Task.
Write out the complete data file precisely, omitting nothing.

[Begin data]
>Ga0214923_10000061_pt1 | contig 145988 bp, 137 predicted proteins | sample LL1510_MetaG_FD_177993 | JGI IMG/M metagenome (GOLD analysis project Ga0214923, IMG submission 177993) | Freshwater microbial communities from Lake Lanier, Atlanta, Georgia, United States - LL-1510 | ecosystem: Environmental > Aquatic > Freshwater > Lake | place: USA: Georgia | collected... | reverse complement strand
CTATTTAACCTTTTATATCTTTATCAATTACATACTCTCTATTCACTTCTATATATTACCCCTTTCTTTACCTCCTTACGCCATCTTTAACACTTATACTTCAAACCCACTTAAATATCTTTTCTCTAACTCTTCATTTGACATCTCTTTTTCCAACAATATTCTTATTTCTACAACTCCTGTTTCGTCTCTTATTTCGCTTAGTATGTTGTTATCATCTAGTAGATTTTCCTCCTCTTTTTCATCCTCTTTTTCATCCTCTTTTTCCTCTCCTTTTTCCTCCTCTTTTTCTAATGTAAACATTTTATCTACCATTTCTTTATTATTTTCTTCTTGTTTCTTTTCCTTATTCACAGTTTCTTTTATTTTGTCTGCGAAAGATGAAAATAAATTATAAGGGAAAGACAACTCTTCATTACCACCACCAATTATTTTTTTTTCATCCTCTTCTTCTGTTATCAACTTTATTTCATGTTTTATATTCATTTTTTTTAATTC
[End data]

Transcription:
>Ga0214923_10000061_pt1 | contig 145988 bp, 137 predicted proteins | sample LL1510_MetaG_FD_177993 | JGI IMG/M metagenome (GOLD analysis project Ga0214923, IMG submission 177993) | Freshwater microbial communities from Lake Lanier, Atlanta, Georgia, United States - LL-1510 | ecosystem: Environmental > Aquatic > Freshwater > Lake | place: USA: Georgia | collected... | reverse complement strand
CTATTTAACCTTTTATATCTTTATCAATTACATACTCTCTATTCACTTCTATATATTACCCCTTTCTTTACCTCCTTACGCCATCTTTAACACTTATACTTCAAACCCACTTAAATATCTTTTCTCTAACTCTTCATTTGACATCTCTTTTTCCAACAATATTCTTATTTCTACAACTCCTGTTTCGTCTCTTATTTCGCTTAGTATGTTGTTATCATCTAGTAGATTTTCCTCCTCTTTTTCATCCTCTTTTTCATCCTCTTTTTCCTCTCCTTTTTCCTCCTCTTTTTCTAATGTAAACATTTTATCTACCATTTCTTTATTATTTTCTTCTTGTTTCTTTTCCTTATTCACAGTTTCTTTTATTTTGTCTGCGAAAGATGAAAATAAATTATAAGGGAAAGACAACTCTTCATTACCACCACCAATTATTTTTTTTTCATCCTCTTCTTCTGTTATCAACTTTATTTCATGTTTTATATTCATTTTTTTTAATTC